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A 10 step model for delivering conduct risk culture


The FCA’s recent focus on conduct risk marks a significant shift in mindset for most financial organisations.

Leaving the term ‘conduct risk’ deliberately undefined, the FCA has been clear that it is up to individual firms to decide what ‘good’ conduct and customer outcomes mean for them. Moreover, the onus is on firms to show that they have done this thinking and modified their business accordingly. There are no set procedures, policies and frameworks to follow; the FCA has said they will assess conduct risk by looking at areas across the firm’s business and behaviour to get a holistic view of conduct activity.

It is not enough to assume that this focus on softer, cultural metrics means that you can pay lip service to the idea of ‘good conduct’ or that relying solely on old ‘tick-box’ methods and frameworks for managing risk will satisfy the regulator. After all, the FCA levied over  £474M in fines last year alone. They have also moved towards a new supervisory approach that places ‘greater emphasis on individual accountability as well as corporate accountability for meeting our standards and we will be more prepared to hold these to account when things go wrong.’

Are you ready for this sea change?


According to a recent Thompson Reuters study, 84% of respondents have yet to define a working corporate understanding of ‘conduct risk’. A few have taken steps to begin to address conduct risk in their existing risk frameworks, but the wholesale cultural assessment and realignment around customer outcomes that the FCA require are much, much harder to define and deliver, and this has stymied most banks at the outset.

Yet the FCA insists that culture is an essential focus for conduct risk. They state baldly that,

‘It is clear to us [..] particularly as a conduct regulator, that the cultural characteristics of a firm are a key driver of potentially poor behaviour’.

And it goes much deeper than just creating an ethical agenda and demanding good conduct from employees, the FCA,

‘want to see this new tone translated into behaviours through the organisation.’

If, as the FCA do, we recognize that conduct risk requires a focus on culture, what can we do to make this change in our organizations and align activity toward fair customer outcomes?


I want to propose a new model for a cultural conduct risk approach. This first requires understanding how corporate culture can work to the detriment of customer outcomes so we can design methods to fix this.

The FCA address the way culture has negatively impacted customer outcomes, stating:

“Firms have designed, manufactured and sold products not always with the needs and interests of their customers in mind but instead, seeing the customer as somebody to maximise profit from. This has been accentuated by a view, and it has to be said encouraged by the FSA, that disclosure at the point of sale absolves the seller from a real responsibly of ensuring that the product or service represents a good outcome for the customer. This, in turn, has led in many cases to a tick-box and overly legalistic compliance culture within firms, encouraged by what has been seen as a tick-box regulatory approach.”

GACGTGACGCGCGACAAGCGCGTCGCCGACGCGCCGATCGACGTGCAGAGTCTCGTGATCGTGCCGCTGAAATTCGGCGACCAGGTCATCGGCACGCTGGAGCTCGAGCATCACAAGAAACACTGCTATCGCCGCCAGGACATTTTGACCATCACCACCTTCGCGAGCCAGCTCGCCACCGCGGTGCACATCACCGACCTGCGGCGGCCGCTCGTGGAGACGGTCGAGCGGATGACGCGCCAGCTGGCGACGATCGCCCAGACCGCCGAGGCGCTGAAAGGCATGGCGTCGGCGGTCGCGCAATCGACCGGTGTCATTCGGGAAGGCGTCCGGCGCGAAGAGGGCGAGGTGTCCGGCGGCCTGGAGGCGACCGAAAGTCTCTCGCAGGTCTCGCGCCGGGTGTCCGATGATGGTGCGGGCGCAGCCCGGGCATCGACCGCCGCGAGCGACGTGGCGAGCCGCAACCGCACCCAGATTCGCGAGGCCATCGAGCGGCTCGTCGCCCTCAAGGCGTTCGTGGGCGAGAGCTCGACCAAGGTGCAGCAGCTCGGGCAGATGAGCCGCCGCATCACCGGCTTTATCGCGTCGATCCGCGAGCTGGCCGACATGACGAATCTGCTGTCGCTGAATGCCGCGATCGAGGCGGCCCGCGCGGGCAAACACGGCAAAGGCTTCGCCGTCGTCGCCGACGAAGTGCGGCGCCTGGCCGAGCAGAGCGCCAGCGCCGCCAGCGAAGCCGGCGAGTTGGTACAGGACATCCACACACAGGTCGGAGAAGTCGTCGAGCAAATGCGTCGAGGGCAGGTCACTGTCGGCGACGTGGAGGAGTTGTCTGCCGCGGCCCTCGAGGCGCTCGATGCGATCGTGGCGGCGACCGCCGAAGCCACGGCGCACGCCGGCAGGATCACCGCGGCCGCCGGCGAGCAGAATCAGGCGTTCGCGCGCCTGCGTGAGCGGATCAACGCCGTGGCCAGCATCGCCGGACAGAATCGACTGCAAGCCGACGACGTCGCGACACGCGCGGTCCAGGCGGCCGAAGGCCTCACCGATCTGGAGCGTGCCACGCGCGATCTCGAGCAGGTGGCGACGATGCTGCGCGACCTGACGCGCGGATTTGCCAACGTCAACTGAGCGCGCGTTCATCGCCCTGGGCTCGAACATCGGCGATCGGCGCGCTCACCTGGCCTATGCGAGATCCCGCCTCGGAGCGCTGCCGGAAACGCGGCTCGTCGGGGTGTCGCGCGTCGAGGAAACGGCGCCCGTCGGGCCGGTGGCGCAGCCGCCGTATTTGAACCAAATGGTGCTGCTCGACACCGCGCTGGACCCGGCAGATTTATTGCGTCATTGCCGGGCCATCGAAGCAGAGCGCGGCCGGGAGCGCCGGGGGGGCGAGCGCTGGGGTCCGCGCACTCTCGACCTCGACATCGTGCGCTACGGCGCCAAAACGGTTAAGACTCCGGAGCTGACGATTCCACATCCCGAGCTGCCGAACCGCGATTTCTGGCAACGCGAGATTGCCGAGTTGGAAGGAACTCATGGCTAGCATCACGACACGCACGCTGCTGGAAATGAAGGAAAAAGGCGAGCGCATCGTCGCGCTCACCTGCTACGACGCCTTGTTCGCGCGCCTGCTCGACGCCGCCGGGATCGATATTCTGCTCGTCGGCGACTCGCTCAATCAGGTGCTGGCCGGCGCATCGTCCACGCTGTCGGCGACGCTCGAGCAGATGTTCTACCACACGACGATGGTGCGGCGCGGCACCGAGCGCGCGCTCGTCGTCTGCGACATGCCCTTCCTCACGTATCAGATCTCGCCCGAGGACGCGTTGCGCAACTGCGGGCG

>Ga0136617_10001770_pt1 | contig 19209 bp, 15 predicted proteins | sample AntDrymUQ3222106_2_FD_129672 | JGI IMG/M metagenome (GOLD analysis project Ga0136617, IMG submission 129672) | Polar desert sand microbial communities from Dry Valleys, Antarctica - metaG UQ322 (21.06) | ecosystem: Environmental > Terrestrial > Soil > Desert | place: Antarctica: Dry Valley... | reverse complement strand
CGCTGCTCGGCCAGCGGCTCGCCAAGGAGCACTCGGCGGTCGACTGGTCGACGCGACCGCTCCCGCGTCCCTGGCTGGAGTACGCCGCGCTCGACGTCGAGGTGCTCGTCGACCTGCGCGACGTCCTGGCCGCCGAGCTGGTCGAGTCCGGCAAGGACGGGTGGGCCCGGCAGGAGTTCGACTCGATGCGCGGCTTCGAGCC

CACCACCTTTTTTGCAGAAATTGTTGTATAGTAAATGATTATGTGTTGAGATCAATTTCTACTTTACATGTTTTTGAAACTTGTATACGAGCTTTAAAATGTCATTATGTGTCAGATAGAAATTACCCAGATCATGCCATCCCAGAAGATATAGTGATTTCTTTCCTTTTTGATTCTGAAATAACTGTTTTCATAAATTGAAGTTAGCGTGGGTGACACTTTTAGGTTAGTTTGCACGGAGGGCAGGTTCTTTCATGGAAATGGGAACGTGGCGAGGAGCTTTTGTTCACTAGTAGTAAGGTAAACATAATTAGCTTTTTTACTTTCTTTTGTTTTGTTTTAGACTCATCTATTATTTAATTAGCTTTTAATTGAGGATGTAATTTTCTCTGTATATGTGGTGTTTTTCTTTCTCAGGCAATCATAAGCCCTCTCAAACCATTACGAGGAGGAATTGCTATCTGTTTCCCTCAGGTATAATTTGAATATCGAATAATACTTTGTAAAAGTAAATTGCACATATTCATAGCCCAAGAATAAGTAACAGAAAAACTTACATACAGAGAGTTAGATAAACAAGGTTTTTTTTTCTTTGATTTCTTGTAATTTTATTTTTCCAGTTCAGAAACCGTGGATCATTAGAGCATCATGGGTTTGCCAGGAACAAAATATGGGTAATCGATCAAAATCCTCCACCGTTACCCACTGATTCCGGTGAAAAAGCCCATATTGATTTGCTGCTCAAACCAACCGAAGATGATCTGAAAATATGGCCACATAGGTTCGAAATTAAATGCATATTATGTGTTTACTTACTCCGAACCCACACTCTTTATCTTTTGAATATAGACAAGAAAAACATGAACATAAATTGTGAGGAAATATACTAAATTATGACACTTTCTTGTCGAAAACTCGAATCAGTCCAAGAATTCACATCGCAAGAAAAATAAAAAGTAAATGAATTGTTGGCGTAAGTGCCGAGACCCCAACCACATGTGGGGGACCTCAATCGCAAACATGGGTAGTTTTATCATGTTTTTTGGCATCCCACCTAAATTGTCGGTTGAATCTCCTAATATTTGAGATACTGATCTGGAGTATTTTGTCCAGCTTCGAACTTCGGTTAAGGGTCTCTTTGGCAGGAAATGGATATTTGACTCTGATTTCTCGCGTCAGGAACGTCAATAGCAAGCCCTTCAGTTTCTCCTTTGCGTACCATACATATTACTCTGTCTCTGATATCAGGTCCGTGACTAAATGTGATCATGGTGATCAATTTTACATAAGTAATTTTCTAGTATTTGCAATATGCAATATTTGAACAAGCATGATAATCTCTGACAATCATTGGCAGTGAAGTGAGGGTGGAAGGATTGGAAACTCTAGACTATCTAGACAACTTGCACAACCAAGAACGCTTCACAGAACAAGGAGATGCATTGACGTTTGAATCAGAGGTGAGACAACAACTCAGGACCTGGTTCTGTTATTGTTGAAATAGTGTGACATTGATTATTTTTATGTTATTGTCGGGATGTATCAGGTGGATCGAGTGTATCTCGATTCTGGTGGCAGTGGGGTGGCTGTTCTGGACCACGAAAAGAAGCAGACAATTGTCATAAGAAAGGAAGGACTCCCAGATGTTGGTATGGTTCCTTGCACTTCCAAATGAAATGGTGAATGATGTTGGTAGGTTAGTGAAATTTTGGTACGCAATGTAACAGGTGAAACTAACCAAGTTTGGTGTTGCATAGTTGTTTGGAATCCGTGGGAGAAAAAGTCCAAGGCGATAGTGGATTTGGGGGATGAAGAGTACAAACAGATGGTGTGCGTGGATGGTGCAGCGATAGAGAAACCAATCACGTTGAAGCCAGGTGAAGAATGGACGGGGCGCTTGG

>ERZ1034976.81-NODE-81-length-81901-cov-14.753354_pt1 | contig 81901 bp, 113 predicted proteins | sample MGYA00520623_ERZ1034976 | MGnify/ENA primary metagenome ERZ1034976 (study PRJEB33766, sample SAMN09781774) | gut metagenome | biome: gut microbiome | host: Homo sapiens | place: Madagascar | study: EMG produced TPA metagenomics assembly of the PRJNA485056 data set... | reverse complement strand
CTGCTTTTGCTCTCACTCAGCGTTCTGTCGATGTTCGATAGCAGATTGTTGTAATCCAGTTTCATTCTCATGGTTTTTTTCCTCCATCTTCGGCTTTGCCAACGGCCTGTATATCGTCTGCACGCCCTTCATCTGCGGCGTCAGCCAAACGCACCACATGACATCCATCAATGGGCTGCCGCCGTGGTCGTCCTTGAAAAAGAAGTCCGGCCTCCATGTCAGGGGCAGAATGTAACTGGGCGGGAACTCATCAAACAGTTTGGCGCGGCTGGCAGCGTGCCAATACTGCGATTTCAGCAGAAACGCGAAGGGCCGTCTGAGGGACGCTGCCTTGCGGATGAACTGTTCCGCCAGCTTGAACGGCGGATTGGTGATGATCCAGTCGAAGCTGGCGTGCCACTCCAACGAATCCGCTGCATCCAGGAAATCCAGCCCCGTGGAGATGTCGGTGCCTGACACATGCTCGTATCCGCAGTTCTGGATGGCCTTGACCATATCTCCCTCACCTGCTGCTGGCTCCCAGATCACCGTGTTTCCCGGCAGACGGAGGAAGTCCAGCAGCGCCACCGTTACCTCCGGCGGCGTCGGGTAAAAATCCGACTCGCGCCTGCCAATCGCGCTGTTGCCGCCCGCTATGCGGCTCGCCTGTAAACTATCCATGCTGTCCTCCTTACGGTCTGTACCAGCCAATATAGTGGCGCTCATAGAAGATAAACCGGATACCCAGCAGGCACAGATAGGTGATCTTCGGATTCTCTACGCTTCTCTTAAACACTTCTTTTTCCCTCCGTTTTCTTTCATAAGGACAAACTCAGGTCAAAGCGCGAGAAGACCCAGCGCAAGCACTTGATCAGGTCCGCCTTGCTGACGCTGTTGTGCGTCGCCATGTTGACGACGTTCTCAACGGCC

The roots of these cultural behaviours seem to stem from a misalignment in risk appetite between the board and the risk functions within as organisation. Dr Roger Miles, writing for Thompson Reuters highlights how such ‘cognitive gaps’ or ‘asymmetries’ in the understanding or perception of risk help ‘explain why many risk controls have historically failed, including major systemic collapses.

In this case, corporate leaders tend to view risk as a tool – something that provides the opportunity for profit if managed correctly. They have a high appetite for risk, driving a profit-focused culture, centred on short-term results. They don’t have to worry about risk, as the risk team does this for them. The impact of this is to create a culture of competition with a ‘do anything to get results’ mentality. It is how ‘gaming the system’ and bending rules becomes acceptable employee behaviour.

Risk staff, on the other hand, tasked with limiting the organisation’s exposure to harm, see risk purely in terms of threats. To these staff, risk is by its nature bad and exposure to it needs to be limited at all times. These teams are by nature highly risk averse. It is their job to lock down systems. And, in the absence of any genuine impact on employee culture, they can only control behaviour by creating rigid frameworks that limit spontaneous customer contact and lets them demonstrate to regulators that they have checked the correct boxes.

No wonder employees are confused – they lack a consistent ethical directive to guide their behaviour and as a result are unable to maintain a focus on delivering fair customer outcomes.